April 6, 2010 -- Refugio County (Texas) Game Warden Raul "Pinky" Gonzales found out the hard way that gators remain very dangerous animals. Gonzales is recovering this week from injuries suffered in a struggle with an 8-foot, 9-inch alligator. The incident began on Friday, April 2, when Gonzales responded to a call about an alligator on FM 136 just south of Woodsboro. He arrived to find the big gator in the middle of the road. Attempting to relocate the animal, the warden got on top of it and began to tape its mouth. Although he has dealt with alligators for more than two decades and has never been injured, this time was different. The alligator swung its head and struck Gonzales squarely in the face, causing a severe cut to his upper lip, breaking a tooth, loosening another, and damaging his eyeglasses. Gonzales immediately tried to get away, but the agitated reptile bit him on the hand. Gonzales managed to draw his service pistol with his uninjured hand and got off a couple of shots which killed the gator. Gonzales spent the next 24 hours in ahospital being treated for the wounds and possible infections.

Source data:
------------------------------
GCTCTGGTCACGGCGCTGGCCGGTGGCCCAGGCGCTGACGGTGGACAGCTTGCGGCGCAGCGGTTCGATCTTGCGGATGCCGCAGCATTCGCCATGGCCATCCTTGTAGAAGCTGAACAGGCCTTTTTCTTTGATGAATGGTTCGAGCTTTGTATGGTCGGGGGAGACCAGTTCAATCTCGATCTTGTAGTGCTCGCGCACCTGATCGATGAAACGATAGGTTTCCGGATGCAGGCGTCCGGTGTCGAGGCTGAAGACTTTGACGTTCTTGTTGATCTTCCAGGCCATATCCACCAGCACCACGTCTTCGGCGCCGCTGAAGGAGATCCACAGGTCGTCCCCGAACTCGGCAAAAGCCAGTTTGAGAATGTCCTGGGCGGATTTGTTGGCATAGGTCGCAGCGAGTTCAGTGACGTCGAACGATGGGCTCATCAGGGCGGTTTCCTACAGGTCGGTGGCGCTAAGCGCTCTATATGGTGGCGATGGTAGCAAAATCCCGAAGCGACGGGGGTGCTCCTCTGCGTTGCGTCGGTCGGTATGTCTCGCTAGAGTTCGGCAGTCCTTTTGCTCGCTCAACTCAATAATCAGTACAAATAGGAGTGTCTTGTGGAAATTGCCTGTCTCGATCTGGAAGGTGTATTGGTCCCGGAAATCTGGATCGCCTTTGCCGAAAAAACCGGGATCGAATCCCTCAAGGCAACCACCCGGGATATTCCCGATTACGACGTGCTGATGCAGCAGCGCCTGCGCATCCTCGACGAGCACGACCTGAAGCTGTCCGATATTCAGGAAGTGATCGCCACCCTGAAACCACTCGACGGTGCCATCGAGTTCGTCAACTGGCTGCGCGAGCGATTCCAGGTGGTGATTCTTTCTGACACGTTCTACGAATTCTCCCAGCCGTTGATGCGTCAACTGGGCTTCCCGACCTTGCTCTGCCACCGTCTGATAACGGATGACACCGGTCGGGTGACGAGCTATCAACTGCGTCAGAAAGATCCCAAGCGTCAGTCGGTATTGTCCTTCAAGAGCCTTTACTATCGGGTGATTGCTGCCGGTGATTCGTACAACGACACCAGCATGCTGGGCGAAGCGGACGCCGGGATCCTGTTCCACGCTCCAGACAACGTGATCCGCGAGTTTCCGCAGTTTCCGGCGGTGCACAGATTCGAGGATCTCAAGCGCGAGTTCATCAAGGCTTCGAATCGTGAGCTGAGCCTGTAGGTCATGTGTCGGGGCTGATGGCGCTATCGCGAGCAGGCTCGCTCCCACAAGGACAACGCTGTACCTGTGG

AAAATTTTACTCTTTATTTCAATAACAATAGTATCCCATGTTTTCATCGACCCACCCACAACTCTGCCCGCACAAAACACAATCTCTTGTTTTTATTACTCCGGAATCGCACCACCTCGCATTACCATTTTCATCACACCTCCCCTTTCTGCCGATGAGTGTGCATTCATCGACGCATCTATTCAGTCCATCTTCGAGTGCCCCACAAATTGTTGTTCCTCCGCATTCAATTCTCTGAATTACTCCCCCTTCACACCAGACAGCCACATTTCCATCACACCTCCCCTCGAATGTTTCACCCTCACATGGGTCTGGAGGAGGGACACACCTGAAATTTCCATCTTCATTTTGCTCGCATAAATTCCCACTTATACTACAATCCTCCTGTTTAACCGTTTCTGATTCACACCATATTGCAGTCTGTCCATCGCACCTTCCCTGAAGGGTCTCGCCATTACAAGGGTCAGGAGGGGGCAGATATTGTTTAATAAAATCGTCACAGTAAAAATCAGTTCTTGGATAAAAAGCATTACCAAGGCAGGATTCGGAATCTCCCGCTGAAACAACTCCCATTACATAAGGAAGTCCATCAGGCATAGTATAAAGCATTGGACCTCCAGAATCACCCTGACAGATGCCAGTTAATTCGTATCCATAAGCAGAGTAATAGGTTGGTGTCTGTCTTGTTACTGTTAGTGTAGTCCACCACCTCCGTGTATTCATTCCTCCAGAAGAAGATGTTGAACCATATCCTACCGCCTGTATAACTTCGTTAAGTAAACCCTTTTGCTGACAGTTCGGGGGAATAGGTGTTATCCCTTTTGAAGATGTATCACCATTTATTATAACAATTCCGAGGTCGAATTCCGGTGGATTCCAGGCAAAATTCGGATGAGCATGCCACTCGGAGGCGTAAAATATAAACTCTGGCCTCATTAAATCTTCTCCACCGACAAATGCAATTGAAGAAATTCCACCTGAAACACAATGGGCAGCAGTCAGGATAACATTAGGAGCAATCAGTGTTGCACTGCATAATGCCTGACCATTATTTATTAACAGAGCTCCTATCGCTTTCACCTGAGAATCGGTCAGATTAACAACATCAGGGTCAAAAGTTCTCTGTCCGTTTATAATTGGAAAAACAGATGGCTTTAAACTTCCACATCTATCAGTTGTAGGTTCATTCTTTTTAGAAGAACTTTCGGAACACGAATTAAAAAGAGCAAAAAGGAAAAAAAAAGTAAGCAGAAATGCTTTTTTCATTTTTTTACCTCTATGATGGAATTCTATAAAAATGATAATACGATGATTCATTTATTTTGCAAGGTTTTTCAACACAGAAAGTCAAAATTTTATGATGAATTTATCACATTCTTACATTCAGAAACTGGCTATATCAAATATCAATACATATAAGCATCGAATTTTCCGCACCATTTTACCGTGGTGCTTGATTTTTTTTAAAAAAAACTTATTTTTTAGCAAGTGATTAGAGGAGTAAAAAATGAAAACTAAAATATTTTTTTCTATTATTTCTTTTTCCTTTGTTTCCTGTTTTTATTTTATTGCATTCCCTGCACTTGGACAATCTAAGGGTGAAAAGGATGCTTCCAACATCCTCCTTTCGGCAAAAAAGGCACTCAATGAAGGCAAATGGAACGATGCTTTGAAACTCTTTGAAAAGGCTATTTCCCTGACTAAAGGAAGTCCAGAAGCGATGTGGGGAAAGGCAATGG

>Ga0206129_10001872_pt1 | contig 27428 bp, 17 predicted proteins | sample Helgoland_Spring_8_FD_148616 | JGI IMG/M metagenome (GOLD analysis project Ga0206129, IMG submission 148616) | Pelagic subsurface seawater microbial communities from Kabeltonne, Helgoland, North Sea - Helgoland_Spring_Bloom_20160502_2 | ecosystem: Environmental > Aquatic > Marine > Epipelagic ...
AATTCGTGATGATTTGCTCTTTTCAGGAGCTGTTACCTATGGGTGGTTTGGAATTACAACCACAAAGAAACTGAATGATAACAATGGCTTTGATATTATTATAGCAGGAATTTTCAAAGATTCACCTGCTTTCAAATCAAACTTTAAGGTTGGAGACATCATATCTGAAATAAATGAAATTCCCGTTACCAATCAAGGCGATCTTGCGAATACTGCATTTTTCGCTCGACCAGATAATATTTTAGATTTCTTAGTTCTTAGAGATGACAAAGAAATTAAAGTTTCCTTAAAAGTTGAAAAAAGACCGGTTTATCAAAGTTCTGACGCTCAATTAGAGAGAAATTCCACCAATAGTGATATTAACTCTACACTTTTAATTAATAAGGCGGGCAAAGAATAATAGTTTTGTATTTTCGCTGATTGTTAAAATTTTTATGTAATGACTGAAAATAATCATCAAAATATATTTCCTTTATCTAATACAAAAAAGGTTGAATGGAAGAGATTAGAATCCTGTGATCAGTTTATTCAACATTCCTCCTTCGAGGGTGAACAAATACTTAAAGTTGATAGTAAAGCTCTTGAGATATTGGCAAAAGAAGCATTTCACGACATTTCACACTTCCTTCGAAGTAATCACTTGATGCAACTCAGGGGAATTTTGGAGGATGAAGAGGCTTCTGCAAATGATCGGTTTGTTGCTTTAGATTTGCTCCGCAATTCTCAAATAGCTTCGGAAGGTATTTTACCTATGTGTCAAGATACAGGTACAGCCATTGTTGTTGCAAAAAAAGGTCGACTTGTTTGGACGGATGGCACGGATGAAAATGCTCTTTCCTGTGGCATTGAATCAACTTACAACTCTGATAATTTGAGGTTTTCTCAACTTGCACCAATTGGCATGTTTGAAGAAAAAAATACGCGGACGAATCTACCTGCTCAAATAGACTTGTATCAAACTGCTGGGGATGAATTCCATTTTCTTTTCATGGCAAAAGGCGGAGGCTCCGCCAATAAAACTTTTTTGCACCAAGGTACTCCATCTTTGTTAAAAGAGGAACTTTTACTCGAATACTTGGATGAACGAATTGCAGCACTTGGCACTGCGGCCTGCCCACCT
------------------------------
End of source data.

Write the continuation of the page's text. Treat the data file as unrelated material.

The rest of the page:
March 22, 2010 -- After heavy rains in Georgia washed debris of all kinds many miles out into the Atlantic Ocean, officials of Georgia's wildlife service were surprised to find a five-foot Georgia freshwater alligator swimming in the salt walter twenty miles out to sea.